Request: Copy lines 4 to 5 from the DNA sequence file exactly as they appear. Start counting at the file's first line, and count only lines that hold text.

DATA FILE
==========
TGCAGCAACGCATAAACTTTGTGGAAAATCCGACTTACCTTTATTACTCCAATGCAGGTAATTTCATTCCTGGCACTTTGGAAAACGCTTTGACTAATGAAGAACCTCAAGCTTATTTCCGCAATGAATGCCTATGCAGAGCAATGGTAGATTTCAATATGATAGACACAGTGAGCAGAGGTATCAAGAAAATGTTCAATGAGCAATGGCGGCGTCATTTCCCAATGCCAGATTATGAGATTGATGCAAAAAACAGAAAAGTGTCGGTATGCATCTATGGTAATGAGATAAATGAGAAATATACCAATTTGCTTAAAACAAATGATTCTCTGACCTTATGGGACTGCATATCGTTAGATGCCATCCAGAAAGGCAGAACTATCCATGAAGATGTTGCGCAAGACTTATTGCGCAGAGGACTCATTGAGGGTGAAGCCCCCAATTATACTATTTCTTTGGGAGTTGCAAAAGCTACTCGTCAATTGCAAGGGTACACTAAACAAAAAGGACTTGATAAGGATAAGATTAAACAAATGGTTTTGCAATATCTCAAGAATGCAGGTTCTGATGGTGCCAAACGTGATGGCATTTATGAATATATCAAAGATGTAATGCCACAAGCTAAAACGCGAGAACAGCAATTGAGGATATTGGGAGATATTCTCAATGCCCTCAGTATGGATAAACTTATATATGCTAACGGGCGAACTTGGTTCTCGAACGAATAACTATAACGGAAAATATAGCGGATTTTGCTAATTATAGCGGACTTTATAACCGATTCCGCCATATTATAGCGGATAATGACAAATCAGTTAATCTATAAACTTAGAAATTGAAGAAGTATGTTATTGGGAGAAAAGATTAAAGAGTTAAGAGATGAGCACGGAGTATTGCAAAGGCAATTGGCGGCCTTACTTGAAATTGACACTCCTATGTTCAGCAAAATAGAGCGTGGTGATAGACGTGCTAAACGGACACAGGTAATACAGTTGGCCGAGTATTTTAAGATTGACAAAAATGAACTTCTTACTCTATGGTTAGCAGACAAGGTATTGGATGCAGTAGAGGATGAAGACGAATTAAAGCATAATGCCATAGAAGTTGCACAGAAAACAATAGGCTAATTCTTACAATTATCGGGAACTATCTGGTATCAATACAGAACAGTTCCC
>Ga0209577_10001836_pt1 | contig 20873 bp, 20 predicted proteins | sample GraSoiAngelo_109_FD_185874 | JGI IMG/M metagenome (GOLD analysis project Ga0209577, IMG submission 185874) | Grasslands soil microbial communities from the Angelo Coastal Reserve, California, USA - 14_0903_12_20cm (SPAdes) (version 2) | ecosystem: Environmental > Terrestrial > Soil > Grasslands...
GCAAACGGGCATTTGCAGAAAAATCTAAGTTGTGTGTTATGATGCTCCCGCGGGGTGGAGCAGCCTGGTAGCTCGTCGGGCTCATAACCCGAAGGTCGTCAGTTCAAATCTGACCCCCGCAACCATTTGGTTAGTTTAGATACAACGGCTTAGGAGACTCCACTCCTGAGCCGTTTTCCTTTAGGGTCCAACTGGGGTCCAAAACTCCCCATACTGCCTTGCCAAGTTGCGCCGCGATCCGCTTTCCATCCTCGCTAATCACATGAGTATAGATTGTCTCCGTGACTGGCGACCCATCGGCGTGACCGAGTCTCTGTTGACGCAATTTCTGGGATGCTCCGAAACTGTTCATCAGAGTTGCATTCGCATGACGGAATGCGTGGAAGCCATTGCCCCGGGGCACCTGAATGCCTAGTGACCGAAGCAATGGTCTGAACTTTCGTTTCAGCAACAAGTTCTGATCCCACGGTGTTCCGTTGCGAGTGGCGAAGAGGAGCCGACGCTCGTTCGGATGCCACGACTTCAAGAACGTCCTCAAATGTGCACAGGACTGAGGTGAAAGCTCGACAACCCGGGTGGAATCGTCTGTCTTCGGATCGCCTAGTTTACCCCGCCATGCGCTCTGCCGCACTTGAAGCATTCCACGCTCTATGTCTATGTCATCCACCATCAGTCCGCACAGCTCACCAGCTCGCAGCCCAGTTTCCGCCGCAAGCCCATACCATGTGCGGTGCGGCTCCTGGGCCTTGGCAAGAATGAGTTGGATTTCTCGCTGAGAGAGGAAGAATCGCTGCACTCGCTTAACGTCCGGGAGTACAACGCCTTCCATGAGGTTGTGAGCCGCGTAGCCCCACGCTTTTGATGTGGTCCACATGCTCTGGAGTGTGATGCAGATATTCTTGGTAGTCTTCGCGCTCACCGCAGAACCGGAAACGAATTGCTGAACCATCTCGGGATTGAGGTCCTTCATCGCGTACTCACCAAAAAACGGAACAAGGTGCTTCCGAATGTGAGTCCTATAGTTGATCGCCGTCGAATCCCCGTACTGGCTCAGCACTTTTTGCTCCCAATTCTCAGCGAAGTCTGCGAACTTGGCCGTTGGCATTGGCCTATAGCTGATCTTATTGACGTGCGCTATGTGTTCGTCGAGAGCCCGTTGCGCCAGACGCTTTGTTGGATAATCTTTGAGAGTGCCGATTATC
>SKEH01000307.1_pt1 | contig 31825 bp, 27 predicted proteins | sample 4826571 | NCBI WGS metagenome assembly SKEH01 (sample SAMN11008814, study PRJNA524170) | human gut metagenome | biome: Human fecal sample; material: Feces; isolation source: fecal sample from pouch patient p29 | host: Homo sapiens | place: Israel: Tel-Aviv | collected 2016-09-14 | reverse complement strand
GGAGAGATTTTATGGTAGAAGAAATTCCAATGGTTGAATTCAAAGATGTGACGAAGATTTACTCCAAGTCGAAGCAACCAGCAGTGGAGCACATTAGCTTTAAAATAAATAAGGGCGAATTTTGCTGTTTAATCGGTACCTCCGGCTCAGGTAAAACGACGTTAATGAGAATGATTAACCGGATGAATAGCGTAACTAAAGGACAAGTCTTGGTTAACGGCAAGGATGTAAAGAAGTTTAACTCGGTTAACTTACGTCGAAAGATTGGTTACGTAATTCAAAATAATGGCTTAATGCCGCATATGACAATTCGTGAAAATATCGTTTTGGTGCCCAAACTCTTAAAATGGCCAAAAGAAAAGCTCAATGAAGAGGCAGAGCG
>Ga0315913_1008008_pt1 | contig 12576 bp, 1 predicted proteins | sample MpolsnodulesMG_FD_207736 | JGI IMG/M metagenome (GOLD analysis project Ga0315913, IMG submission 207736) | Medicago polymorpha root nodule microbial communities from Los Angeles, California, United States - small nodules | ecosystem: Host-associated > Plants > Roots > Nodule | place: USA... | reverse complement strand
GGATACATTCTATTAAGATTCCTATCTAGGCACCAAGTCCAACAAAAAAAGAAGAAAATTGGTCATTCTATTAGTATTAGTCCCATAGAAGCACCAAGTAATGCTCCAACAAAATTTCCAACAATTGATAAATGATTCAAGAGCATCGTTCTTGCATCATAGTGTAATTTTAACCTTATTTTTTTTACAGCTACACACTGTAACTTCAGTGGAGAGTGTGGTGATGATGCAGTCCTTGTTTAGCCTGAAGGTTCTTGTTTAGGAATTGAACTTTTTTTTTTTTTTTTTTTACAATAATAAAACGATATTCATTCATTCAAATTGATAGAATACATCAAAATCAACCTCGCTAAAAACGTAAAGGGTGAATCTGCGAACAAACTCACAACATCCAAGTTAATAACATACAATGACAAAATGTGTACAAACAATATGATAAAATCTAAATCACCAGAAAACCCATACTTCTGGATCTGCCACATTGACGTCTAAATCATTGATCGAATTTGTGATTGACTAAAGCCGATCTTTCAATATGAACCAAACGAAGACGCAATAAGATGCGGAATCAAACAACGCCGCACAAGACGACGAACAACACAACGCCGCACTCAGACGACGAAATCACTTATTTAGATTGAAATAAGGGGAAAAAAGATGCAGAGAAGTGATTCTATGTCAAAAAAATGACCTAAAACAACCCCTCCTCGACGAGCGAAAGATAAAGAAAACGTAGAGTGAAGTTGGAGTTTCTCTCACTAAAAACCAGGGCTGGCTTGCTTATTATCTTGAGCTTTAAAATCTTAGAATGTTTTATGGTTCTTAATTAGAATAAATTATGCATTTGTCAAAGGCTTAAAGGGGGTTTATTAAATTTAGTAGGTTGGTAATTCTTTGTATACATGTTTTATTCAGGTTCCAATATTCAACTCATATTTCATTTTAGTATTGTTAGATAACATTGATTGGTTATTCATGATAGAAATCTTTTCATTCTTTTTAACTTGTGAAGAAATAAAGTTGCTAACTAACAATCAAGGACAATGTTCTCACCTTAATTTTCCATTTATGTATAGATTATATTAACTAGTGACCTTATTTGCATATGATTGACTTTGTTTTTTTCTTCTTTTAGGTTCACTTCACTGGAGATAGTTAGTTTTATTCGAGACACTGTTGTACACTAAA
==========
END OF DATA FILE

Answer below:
>SKEH01000307.1_pt1 | contig 31825 bp, 27 predicted proteins | sample 4826571 | NCBI WGS metagenome assembly SKEH01 (sample SAMN11008814, study PRJNA524170) | human gut metagenome | biome: Human fecal sample; material: Feces; isolation source: fecal sample from pouch patient p29 | host: Homo sapiens | place: Israel: Tel-Aviv | collected 2016-09-14 | reverse complement strand
GGAGAGATTTTATGGTAGAAGAAATTCCAATGGTTGAATTCAAAGATGTGACGAAGATTTACTCCAAGTCGAAGCAACCAGCAGTGGAGCACATTAGCTTTAAAATAAATAAGGGCGAATTTTGCTGTTTAATCGGTACCTCCGGCTCAGGTAAAACGACGTTAATGAGAATGATTAACCGGATGAATAGCGTAACTAAAGGACAAGTCTTGGTTAACGGCAAGGATGTAAAGAAGTTTAACTCGGTTAACTTACGTCGAAAGATTGGTTACGTAATTCAAAATAATGGCTTAATGCCGCATATGACAATTCGTGAAAATATCGTTTTGGTGCCCAAACTCTTAAAATGGCCAAAAGAAAAGCTCAATGAAGAGGCAGAGCG